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Networked individualism: What in the world is that? | Networked

In 2001,  I co-authored a Ford-foundation project called “Networking the Networks” that looked at how pro-immigrant advocacy groups used the internet.  That was about the time that Barry Wellman was publishing his work on “networked individualism”.  What brings these two projects together in my mind is the question of whether one is talking about computer networks or human networks.  In our work, there was a clear sense that how networked you were depended on what you were trying to do–advocacy required greater connectivity, and hence a greater dependence on computer networks than did service networks.  At that time,  the networking that took place was clearly not all that driven by the computer systems (and cell phones) that were being used–it was clear who was the user and what was being used.

Wellman’s work was a provocation in that he was arguing that technology was redefining how society was being constituted.  It was not that new forms of social media were changing the direction of society, but that they were accelerating existing trends towards moves that were disconnecting people from their neighborhoods, families and traditions.  His essays, which were written before cell phones became such a dominant mode of communication, read very well in terms of what the subsequent decade has produced.

His most recent writing, a co-authored book with Lee Ranie entitled Networked:  The New Social Operating System,  tends to blur the human and computer components.  The use of a computer metaphor to describe society seems problematic in that it suggests a determinism that leaves me a bit unsettled.  As they write on the site dedicated to the book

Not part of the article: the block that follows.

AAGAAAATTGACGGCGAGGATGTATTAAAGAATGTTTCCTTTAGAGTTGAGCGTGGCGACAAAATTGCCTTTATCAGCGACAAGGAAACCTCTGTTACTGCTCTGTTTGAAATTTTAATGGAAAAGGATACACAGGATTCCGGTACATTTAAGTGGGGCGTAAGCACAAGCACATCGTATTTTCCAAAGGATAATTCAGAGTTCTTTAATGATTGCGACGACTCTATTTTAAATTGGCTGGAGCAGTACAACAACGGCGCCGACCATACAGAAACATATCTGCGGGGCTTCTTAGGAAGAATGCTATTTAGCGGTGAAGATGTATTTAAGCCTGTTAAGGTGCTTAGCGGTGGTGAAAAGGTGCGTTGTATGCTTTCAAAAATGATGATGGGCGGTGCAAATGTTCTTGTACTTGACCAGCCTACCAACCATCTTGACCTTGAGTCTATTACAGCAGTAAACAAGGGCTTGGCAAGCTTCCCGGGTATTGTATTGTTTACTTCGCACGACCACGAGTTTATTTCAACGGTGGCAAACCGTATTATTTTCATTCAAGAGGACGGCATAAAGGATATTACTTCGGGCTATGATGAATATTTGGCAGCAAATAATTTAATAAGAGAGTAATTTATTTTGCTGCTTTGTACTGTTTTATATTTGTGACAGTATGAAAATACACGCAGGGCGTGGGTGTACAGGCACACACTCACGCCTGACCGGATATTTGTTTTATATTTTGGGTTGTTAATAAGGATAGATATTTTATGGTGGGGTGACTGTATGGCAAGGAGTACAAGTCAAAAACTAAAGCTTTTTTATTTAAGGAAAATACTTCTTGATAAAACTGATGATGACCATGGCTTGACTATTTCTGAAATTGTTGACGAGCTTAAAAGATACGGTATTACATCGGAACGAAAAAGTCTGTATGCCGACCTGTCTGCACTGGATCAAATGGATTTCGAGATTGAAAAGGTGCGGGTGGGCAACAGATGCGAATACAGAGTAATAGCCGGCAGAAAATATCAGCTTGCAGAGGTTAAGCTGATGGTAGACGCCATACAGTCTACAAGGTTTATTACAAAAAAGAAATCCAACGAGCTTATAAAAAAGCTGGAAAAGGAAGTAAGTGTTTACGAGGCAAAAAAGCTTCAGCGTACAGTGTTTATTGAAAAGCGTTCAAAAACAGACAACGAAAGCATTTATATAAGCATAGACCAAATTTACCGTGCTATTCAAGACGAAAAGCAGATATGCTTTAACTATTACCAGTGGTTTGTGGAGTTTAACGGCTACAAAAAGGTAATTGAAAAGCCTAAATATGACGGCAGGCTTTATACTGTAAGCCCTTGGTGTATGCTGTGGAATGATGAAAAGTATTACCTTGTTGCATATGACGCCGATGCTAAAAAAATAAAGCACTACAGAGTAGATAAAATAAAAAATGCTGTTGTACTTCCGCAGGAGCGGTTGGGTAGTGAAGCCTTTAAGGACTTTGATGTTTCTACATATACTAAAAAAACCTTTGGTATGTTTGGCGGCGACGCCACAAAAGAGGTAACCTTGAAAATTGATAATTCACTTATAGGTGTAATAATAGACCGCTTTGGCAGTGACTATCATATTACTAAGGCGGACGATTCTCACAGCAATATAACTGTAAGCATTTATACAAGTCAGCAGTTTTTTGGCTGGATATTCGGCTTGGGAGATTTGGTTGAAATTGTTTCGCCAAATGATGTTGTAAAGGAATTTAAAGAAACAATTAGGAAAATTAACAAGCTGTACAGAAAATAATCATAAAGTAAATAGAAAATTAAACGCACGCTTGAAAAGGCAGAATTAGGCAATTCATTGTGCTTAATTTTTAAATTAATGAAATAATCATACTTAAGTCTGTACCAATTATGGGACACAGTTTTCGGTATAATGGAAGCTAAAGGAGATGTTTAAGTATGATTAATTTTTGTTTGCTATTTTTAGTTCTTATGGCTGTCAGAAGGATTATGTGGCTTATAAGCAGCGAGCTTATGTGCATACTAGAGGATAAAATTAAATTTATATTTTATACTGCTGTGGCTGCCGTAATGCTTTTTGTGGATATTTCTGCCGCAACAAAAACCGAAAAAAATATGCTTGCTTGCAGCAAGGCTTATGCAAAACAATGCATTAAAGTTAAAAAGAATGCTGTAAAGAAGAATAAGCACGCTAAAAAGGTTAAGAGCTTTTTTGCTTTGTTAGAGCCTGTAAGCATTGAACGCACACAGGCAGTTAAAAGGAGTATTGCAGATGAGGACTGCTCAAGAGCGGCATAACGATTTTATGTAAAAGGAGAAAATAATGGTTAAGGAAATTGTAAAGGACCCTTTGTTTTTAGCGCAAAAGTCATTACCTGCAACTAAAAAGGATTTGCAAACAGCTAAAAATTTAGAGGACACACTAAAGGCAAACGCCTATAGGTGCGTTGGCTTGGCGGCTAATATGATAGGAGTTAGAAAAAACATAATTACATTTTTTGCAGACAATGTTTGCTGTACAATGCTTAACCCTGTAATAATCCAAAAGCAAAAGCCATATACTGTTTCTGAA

We call networked individualism an “operating system” because it describes the ways in which people connect, communicate, and exchange information. Like most computer operating systems and all mobile systems, the social network operating system is:personal — the individual is at the autonomous center just as she is reaching out from her computer;for multiple users — people are interacting with numerous diverse others;for multithreaded multitasking — people are doing several things and they are doing them more or less simultaneously.

via Networked individualism: What in the world is that? | Networked.

My intellectual preference is to keep the two discourses separate and to look to the points of tension between the two. However, I do wonder if I went back and did the same study of pro-immigrant groups today whether I would see as dramatic a difference in the way that advocacy groups and service providers used the internet–or whether the increasing ease of using tech in other parts of actors’ lives had contributed to making everyone increasingly “networked”.

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